Cycle News

Cycle News 2020 Issue 34 August 25

Cycle News is a weekly magazine that covers all aspects of motorcycling including Supercross, Motocross and MotoGP as well as new motorcycles

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Page 128 of 131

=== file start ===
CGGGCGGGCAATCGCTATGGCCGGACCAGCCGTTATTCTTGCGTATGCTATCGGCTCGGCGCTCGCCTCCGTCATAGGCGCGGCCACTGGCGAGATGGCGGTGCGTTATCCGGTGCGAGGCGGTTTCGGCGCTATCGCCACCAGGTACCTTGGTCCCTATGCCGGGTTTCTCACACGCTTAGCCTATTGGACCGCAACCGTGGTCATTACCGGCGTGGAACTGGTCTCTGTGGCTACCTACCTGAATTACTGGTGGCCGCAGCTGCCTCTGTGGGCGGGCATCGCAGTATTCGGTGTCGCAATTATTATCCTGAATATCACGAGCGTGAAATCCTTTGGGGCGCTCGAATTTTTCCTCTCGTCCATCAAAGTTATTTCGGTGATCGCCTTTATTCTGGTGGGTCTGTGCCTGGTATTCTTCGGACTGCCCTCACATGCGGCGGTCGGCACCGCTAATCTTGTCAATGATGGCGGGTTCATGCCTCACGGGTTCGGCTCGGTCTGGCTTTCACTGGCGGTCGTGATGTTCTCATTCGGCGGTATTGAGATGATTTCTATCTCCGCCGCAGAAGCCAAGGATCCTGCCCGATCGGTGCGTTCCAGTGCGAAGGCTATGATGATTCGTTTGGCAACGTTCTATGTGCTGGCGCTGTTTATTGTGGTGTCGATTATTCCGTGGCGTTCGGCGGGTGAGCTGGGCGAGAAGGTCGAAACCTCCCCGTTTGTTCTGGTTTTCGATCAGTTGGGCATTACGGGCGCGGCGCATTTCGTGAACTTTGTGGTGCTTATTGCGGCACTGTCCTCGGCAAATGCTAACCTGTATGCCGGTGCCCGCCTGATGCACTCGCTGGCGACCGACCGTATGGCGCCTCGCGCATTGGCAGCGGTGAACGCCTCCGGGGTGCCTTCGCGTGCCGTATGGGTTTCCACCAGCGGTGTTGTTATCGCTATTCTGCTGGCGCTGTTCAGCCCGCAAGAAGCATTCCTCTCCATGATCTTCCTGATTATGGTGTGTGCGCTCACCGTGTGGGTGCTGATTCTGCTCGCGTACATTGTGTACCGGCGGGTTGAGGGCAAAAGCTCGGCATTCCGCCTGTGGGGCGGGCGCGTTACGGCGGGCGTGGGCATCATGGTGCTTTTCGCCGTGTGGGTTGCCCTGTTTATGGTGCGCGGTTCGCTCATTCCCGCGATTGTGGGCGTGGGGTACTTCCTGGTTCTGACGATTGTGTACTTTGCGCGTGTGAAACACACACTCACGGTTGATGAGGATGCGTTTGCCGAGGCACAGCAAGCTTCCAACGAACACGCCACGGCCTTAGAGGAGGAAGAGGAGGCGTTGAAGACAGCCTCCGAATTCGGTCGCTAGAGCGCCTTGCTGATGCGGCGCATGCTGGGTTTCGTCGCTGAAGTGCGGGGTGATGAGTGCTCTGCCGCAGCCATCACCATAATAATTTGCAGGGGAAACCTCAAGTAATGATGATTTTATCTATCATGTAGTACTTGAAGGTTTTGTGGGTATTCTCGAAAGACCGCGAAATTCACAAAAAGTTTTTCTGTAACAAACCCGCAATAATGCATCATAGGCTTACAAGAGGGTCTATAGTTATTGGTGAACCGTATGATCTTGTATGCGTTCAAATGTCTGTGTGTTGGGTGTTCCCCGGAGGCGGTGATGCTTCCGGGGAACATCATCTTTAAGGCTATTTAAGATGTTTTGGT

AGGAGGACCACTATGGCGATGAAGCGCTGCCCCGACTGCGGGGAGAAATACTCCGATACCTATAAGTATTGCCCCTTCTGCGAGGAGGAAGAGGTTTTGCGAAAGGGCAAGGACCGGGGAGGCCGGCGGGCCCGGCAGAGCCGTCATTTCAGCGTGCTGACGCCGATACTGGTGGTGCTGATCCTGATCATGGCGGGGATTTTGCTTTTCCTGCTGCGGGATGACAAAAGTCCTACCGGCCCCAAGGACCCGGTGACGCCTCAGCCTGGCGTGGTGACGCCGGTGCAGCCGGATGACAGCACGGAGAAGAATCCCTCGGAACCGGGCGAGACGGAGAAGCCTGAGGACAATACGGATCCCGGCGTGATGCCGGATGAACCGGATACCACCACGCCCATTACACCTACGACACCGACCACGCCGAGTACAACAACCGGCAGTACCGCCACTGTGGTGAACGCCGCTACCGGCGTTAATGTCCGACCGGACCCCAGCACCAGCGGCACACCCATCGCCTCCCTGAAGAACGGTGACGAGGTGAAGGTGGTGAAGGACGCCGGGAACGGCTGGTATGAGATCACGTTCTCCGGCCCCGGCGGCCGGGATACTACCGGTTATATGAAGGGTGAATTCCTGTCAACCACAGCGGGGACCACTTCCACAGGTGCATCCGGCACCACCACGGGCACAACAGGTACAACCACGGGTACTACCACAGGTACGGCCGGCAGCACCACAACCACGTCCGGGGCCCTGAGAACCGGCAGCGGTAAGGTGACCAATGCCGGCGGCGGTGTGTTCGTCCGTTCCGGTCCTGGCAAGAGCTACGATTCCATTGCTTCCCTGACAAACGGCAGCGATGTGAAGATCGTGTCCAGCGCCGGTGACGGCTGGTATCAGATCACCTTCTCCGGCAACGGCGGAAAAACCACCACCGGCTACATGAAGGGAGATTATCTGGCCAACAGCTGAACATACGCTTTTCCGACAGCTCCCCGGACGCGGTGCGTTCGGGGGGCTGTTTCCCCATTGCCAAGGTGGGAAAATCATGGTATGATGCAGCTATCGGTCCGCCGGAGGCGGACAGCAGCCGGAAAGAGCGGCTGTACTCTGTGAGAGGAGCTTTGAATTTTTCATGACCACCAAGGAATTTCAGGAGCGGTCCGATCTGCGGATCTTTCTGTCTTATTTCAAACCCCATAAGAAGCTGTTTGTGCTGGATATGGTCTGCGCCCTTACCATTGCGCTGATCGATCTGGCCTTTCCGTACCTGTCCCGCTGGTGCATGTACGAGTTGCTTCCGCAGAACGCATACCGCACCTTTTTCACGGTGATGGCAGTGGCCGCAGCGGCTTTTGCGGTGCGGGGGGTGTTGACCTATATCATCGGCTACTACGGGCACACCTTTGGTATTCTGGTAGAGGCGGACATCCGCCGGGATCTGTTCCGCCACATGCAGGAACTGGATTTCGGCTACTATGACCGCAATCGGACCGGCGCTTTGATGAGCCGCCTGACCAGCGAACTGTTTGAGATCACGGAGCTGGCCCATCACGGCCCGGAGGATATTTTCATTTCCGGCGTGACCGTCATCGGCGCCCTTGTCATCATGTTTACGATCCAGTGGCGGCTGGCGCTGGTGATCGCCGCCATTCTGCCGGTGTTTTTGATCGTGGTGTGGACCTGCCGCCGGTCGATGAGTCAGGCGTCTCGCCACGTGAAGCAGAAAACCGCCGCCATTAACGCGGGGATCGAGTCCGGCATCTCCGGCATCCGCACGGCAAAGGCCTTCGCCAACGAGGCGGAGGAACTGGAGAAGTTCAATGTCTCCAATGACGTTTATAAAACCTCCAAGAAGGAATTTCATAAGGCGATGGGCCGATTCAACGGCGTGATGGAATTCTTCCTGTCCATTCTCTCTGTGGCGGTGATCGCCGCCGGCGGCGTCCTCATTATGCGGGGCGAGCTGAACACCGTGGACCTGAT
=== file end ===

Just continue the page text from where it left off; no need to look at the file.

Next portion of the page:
P128 CN III IN THE PADDOCK BY MICHAEL SCOTT T he sight of Dovi, Mir and Miller on the Red Bull Ring podium being "protected" from the prize-givers after the first of two races in Austria with careful don't-touch-me congratu- lations and conscientious social distancing was one of the more bizarre moments of a bizarre weekend. It was the climax of a day of maximum scares and whisker- close escapes from ghastly ac- cidents—bikes and bodies flying through the air, missing each other by millimeters. But hey, let's don't take any unnecessary risks here, guys. The first of two GPs at the speedy but simplistic Austrian circuit illustrated with frightening clarity the random nature of rac- ing danger. It started in Moto2, when Bastianini fell off near the front, leaving his bike spinning mid-track just over a blind rise. There were many miraculous misses for those following, and only one terrifying hit. It took 30 minutes of scary tension to clear up the mess, and almost as long before it became clear that the misfortunate rider Hafizh Syahrin had escaped serious injury. This was just the curtain- raiser. The subsequent MotoGP race was just eight (out of 28) laps old when an even more hor- rifying scenario unfolded—one with consequences so far reach- ing that it has convincingly been described as "potentially the darkest ever day of racing." Because it came within inches of decapitating Valentino Rossi. It also clarified one huge difference between top-level professional motorcycle racers and the rest of us. The gift of total tunnel vision. The unthink- able suppression of imagination: To continue to believe that "it couldn't happen to me" even when it nearly just did. Of course, risk is inseparable from racing. From motorcycling. It's part of the thrill. But when it nearly goes as wrong as it nearly went in Austria, it's only normal to wonder if it's worth it. And at one's fascination with watching it. Thankfully, human nature takes over. Just a bit quicker for the riders. For example, the ever-amaz- ing Rossi. Had he been collect- ed by either of the two bikes that so, so narrowly missed him and Vinales (spraying him with oil), the consequences don't bear thinking about. The repercus- sions likewise. It was a sobered 41-year-old who returned to his pit. But he shrugged it off, smiling, ready to go out again 20 minutes later, and to finish top Yamaha, with Tunnel Vision And The Racers' View

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